[skleer-uh-dur-muh, skler-]
or progressive systemic sclerosis

Chronic disease that hardens the skin and fixes it to underlying structures. Swelling and collagen buildup lead to loss of elasticity. The cause is unknown. It usually begins at age 25–55, more often in women, with severe inflammation of underlying tissue and stiffness, pain, and skin tautness and thickening. Systemic problems that may arise years later include fever, trouble in breathing, fibrous tissue in the lungs, inflammation of heart muscle or membranes, gastrointestinal disorders, and kidney malfunction. Calcium deposits build up under the skin. The disease may finally stabilize or gradually regress. Steroids may help, and physical medicine and rehabilitation with heat, massage, and passive exercise (movement of the limbs by the therapist) help prevent limb fixation and deformity.

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Disease of the brain and spinal cord in which gradual, patchy destruction of the myelin sheath of nerve fibres causes interruption or disordered transmission of nerve impulses. Its early symptoms may include limb weakness or trembling, visual problems, sensory disturbances, unsteady walking, and defective bladder control, which come and go irregularly. Attacks grow more severe, and some symptoms become permanent, sometimes with eventual complete paralysis. Average survival from onset is about 25 years, but a rare acute form progresses over months. The cause remains uncertain and treatment unsatisfactory. Corticosteroids may ease symptoms. MS may be due to a delayed immune response that attacks the myelin sheaths; suggested causes include various common viruses. Dietary causes have also been suggested.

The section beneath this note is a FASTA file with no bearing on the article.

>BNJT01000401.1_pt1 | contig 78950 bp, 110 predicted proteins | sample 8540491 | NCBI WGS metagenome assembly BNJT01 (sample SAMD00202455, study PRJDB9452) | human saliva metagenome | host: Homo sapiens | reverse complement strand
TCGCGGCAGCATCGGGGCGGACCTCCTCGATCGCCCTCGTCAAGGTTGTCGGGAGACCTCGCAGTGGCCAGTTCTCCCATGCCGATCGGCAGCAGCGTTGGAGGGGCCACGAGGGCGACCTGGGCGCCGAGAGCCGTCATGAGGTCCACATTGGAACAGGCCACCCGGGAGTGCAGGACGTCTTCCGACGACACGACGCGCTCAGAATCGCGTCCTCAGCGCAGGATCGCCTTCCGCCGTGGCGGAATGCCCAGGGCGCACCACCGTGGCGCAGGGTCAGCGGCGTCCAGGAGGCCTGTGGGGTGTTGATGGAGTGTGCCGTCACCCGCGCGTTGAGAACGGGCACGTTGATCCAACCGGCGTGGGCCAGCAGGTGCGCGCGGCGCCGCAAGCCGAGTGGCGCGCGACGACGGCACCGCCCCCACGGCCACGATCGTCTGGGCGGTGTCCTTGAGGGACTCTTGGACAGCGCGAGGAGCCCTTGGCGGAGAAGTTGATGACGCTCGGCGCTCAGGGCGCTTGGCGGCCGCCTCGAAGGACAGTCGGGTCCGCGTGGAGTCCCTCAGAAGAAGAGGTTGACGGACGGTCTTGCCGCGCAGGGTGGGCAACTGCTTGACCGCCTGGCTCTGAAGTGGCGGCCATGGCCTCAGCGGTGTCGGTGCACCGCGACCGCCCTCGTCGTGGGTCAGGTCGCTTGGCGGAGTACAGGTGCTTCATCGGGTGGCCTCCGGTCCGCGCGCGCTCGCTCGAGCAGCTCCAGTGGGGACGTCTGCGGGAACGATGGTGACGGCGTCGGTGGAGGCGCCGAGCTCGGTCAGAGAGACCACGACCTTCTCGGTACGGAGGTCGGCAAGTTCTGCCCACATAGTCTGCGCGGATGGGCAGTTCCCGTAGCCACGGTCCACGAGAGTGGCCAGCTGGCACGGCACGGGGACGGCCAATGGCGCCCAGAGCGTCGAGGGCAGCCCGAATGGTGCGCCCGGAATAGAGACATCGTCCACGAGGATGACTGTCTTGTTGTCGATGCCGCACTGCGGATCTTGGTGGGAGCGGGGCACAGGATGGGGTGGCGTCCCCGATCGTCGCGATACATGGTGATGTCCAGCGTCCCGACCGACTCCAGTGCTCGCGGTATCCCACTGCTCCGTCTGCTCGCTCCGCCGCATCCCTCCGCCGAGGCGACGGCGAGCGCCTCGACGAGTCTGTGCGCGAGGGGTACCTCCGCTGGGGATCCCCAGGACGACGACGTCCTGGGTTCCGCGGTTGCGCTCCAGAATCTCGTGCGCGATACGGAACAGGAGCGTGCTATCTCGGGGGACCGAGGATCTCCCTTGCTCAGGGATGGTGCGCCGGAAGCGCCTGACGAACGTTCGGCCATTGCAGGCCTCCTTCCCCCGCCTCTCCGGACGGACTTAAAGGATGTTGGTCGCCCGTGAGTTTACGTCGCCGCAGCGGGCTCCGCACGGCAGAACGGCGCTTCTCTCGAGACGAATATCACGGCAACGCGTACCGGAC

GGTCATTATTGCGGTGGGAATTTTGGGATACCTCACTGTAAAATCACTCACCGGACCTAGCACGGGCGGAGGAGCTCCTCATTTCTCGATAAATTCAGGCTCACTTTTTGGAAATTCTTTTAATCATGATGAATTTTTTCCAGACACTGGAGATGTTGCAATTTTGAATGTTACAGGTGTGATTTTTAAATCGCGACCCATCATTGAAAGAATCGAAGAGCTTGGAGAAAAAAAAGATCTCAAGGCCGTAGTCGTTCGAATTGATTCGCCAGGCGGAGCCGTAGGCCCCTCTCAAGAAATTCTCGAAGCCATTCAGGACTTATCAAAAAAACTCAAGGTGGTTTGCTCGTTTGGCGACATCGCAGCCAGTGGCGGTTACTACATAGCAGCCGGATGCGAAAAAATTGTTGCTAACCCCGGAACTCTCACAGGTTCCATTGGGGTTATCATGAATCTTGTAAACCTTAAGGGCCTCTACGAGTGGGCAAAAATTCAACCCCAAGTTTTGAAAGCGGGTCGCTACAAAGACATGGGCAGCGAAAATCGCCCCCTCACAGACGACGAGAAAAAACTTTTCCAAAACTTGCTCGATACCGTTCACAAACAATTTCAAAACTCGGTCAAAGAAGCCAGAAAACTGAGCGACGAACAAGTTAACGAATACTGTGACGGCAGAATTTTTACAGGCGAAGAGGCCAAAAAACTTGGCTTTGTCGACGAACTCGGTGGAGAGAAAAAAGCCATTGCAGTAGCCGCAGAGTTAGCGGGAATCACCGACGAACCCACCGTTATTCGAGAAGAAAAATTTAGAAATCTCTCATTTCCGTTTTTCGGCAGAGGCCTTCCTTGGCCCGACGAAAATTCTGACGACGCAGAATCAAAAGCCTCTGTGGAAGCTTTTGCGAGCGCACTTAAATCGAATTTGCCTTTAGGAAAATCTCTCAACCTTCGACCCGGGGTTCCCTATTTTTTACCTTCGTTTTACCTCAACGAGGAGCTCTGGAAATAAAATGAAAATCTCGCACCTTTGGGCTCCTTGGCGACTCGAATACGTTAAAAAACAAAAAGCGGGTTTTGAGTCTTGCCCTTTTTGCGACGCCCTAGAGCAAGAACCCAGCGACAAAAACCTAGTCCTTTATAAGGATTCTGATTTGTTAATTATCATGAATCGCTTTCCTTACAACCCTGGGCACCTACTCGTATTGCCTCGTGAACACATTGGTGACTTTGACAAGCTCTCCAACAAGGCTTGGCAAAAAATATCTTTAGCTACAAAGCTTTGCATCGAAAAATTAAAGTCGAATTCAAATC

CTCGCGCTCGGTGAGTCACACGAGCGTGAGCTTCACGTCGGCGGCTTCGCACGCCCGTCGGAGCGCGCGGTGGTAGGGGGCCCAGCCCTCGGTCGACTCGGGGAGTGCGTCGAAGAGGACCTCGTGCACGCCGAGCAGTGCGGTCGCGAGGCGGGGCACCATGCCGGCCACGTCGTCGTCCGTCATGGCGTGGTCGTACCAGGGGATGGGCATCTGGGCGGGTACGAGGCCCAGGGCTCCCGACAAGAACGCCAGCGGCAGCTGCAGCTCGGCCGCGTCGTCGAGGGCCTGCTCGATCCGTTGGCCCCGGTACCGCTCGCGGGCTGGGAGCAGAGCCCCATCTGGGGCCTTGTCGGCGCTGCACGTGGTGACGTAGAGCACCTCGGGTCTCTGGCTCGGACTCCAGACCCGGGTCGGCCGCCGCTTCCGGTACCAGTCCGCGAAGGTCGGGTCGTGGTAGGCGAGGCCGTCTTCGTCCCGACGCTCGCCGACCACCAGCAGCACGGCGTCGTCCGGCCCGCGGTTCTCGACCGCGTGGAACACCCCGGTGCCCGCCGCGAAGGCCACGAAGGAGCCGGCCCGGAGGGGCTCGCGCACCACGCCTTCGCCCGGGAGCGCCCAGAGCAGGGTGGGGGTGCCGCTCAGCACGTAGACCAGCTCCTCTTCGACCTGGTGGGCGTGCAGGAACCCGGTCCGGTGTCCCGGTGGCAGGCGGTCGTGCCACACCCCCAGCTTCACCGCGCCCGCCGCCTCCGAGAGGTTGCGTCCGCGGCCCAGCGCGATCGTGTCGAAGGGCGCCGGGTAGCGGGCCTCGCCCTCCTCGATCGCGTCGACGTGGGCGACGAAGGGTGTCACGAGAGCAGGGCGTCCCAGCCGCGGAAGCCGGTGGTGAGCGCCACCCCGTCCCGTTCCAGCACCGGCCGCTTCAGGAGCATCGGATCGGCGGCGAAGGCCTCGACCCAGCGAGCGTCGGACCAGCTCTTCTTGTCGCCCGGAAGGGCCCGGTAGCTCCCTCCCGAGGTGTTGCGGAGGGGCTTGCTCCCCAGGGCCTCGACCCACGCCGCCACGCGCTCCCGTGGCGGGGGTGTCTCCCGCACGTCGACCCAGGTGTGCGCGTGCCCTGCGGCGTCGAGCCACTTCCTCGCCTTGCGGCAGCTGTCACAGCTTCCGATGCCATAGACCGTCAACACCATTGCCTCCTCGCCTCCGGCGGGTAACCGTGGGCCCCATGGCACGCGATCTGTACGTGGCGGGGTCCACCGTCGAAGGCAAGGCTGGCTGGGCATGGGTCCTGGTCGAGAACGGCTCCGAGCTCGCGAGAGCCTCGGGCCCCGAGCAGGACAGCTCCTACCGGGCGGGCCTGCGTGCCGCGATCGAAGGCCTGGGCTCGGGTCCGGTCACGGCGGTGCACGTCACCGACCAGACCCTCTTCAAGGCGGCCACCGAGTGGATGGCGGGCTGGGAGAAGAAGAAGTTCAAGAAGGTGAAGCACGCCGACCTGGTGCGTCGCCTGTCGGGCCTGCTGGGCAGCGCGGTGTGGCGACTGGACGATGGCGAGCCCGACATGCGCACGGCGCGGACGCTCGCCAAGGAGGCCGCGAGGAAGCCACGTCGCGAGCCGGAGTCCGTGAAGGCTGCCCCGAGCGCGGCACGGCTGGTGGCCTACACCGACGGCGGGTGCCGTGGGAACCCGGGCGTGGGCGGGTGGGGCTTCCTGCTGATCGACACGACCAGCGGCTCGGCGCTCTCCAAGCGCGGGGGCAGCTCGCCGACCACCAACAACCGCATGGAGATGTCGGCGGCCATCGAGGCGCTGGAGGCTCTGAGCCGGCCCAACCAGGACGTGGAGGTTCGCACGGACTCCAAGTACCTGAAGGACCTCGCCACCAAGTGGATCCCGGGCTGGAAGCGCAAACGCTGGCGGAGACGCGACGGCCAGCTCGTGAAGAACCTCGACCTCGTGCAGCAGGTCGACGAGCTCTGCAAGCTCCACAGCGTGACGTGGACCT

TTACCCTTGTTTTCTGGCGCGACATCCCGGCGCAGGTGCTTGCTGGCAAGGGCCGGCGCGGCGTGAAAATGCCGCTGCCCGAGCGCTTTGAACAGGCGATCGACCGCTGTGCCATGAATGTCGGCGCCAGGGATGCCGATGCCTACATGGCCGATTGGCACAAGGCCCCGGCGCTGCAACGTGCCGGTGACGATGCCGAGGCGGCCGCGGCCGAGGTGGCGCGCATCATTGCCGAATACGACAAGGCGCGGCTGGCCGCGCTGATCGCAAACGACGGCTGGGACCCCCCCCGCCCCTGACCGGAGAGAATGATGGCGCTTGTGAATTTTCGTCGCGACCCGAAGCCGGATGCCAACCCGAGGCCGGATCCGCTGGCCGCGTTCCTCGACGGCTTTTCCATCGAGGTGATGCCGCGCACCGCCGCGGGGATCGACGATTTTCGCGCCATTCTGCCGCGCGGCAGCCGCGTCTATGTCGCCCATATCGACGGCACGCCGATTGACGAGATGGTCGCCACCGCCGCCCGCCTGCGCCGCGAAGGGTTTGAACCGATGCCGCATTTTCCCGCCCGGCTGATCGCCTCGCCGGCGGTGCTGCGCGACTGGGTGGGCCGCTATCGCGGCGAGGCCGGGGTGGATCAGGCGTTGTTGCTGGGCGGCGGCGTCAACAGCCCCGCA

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or Lou Gehrig disease

Degenerative nervous-system disorder causing muscle wasting and paralysis. The disease usually occurs after age 40, more often in men. Most victims die within two to five years from respiratory muscle atrophy. ALS affects motor neurons; the muscles they control become weak and atrophied, with debility usually beginning in the hands and creeping slowly up to the shoulders. The lower limbs become weak and spastic. Variants include progressive muscular atrophy and progressive bulbar palsy. In 1993 the defective gene that accounts for 5–10percnt of cases was discovered; it produces an ineffective version of an enzyme that neutralizes free radicals, which destroy motor neurons.

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